Although surfactants are known to play a vital role in polymerization reactions carried out in dispersed media, many aspects of their use are poorly understood, perhaps none more so than the vastly different action of ionic and nonionic surfactants in emulsion polymerization. In this work, we combine experimental measurements of emulsion polymerization of styrene with atomistic molecular dynamics simulations to better understand the behavior of surfactants at monomer/polymer–water interfaces. In a batch emulsion polymerization of styrene, the nonionic surfactant Disponil AFX 1080 leads to two nucleation periods, in contrast to the behavior observed for the ionic surfactant SDS. This can be explained by the absorption of the nonionic surfactant into the organic phase at the early stages of the polymerization reaction which is then released as the reaction progresses. Indeed, we find that the partition coefficient of the surfactant between the organic phase and water increases with the amount of monomer in the former, and preferential partitioning is detected to organic phases containing at least 55\% styrene. Results from molecular dynamics simulations confirm that spontaneous dissolution of the non-ionic surfactant into a styrene-rich organic phase occurs above a critical concentration of the surfactant adsorbed at the interface. Above this critical concentration, a linear correlation between the amount of surfactant adsorbed at the interface and that absorbed inside the organic phase is observed. To facilitate this absorption into a completely hydrophobic medium, water molecules accompany the intruding surfactants. Similar simulations but with the ionic surfactant instead did not result in any absorption of the surfactant into a neat styrene phase, likely because of its strongly hydrophilic head group. The unusual partitioning behavior of nonionic surfactants explains a number of observable features of emulsion polymerization reactions which use nonionic surfactants and should help with future development of processes for improved control over polymerization.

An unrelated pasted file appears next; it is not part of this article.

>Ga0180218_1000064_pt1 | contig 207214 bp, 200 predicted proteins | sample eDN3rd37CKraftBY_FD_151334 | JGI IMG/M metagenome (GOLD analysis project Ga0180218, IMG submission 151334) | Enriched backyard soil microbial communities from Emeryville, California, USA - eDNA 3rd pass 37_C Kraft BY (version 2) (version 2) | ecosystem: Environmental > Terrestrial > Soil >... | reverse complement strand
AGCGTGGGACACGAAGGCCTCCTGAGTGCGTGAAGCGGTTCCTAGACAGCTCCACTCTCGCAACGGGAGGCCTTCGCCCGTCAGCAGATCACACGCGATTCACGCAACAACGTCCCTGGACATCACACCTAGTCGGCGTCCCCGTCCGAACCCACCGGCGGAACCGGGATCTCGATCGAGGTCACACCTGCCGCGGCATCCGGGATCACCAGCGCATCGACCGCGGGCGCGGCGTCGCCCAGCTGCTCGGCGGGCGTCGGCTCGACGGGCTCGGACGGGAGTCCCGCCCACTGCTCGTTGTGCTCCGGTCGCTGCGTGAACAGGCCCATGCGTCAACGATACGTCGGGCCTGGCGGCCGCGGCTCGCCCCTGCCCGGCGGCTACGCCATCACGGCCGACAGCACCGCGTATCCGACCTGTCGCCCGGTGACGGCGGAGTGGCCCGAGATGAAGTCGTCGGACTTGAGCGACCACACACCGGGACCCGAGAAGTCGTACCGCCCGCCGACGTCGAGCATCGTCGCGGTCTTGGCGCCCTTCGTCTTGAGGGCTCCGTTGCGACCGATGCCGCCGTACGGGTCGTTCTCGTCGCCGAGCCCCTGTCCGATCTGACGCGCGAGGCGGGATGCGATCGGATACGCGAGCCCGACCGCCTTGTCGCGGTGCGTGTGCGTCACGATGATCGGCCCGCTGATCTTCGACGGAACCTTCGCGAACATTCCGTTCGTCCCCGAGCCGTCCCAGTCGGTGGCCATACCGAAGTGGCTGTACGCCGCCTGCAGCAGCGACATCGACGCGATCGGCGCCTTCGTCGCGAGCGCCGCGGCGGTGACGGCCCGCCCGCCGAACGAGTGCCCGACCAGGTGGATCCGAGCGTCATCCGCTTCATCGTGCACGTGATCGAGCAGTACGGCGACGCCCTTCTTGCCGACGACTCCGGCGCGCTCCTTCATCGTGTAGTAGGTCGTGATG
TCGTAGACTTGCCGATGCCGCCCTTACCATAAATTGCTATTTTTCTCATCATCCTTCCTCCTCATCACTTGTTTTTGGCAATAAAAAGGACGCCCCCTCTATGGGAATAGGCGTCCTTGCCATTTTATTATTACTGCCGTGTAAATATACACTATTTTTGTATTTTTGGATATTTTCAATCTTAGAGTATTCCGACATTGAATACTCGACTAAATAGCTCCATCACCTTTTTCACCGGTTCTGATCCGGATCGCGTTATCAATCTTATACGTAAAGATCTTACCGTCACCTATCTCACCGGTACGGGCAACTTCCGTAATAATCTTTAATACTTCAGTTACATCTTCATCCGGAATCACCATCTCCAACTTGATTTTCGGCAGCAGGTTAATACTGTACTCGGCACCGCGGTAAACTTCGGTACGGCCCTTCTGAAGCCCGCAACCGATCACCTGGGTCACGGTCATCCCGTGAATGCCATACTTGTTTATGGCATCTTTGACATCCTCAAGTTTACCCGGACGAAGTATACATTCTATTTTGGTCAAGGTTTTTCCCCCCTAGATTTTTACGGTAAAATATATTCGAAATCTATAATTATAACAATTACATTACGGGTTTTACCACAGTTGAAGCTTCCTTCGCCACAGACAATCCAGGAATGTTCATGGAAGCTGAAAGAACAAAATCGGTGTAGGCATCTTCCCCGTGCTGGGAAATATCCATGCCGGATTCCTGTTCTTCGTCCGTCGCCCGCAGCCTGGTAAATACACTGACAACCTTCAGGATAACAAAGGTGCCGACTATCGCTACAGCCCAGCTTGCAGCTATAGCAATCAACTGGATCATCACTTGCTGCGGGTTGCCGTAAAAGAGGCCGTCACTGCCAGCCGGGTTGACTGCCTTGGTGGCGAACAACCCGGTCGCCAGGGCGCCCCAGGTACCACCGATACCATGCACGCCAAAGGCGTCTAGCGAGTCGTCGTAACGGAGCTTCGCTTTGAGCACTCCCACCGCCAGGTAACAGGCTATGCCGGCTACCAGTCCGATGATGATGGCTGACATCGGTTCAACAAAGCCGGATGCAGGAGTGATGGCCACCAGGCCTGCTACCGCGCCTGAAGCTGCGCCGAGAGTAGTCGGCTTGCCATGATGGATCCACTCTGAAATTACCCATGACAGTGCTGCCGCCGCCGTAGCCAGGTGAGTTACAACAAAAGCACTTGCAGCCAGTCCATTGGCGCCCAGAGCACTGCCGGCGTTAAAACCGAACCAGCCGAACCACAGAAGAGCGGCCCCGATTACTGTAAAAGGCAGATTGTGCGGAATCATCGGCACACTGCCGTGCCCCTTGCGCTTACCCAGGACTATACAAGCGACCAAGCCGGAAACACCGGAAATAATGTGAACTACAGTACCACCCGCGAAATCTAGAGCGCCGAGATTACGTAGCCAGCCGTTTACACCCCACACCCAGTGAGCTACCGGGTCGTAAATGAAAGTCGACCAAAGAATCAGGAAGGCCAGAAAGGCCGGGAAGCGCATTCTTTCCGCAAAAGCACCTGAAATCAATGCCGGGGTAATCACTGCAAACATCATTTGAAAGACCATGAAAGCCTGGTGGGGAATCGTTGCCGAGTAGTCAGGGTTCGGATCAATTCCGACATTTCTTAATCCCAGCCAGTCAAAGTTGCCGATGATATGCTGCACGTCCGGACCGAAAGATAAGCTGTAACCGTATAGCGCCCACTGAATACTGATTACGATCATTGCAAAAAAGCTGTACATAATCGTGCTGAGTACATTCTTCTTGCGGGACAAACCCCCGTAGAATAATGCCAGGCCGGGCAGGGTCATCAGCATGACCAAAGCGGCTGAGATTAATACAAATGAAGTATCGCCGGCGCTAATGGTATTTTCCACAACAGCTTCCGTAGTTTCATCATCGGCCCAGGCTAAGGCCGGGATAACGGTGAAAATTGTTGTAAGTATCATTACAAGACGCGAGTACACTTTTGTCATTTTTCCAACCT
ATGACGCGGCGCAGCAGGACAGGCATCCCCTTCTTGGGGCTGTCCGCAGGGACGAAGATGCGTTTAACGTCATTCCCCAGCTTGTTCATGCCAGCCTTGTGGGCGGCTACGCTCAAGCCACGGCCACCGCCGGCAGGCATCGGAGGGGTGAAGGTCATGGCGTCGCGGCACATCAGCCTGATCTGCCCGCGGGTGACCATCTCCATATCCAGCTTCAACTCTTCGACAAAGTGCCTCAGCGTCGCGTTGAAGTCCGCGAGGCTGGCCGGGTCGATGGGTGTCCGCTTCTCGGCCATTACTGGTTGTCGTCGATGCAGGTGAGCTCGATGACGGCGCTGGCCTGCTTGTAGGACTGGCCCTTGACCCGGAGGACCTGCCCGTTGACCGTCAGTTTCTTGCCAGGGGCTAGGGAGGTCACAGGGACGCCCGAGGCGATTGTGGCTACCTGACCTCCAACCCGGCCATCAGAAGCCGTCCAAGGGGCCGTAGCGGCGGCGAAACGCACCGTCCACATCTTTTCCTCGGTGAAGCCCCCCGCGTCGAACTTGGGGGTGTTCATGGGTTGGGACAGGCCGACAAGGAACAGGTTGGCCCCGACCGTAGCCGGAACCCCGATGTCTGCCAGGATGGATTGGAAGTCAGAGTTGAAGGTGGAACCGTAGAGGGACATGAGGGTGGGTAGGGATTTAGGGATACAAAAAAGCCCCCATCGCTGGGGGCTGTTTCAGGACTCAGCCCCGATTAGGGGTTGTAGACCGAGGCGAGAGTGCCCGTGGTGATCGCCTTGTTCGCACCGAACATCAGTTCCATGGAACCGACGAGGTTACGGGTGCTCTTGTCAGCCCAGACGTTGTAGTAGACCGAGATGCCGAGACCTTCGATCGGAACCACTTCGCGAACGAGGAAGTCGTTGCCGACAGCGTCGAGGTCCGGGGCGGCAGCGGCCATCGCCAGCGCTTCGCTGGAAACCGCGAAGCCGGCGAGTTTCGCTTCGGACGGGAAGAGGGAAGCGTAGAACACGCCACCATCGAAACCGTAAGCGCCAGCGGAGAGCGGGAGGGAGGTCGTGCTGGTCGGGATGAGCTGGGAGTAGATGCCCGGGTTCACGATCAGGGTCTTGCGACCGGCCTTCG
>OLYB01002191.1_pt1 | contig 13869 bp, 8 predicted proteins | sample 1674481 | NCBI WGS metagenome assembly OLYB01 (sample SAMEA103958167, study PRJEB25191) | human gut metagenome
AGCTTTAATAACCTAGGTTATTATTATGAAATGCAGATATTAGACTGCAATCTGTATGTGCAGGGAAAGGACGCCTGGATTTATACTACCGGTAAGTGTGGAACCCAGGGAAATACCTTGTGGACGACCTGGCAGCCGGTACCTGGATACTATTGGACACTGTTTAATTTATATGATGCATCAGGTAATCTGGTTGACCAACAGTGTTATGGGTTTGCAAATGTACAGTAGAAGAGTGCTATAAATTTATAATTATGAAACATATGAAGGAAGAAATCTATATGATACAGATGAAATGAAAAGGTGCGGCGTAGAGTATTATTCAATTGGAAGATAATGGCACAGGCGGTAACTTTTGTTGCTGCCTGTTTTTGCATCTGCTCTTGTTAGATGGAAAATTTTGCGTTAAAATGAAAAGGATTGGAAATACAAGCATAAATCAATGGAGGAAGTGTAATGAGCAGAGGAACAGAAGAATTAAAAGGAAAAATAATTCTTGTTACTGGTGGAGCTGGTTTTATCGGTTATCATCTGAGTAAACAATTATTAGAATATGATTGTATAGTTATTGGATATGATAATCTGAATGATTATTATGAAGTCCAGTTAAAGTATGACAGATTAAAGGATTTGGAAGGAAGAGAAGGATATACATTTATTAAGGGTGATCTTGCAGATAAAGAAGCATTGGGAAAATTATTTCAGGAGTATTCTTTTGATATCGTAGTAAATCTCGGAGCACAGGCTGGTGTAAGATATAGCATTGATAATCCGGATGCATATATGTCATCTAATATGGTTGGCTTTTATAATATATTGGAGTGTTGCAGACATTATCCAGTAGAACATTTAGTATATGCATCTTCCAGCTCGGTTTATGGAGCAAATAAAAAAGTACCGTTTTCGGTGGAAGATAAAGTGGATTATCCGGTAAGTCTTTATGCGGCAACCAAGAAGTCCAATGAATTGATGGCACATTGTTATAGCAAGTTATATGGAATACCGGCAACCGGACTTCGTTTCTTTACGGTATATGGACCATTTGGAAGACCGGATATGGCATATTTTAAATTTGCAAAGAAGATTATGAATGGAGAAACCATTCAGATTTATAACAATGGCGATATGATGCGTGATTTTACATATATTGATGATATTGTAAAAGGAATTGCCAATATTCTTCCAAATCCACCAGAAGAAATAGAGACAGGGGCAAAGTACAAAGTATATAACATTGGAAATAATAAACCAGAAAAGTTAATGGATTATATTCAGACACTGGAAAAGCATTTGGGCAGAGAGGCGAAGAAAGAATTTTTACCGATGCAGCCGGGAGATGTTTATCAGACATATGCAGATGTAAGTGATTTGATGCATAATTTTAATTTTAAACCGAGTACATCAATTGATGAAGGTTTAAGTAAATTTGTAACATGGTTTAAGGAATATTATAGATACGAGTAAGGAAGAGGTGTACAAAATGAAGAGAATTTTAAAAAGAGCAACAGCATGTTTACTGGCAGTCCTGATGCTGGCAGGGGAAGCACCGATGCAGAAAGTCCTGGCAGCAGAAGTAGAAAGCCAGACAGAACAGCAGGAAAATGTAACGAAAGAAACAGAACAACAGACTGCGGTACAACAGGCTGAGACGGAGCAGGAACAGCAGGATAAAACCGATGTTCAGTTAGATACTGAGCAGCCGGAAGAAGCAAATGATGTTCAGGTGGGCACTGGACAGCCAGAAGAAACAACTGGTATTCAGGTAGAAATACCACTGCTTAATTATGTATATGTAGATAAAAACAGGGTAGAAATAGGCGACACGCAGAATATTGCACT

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Physical Chemistry Chemical Physics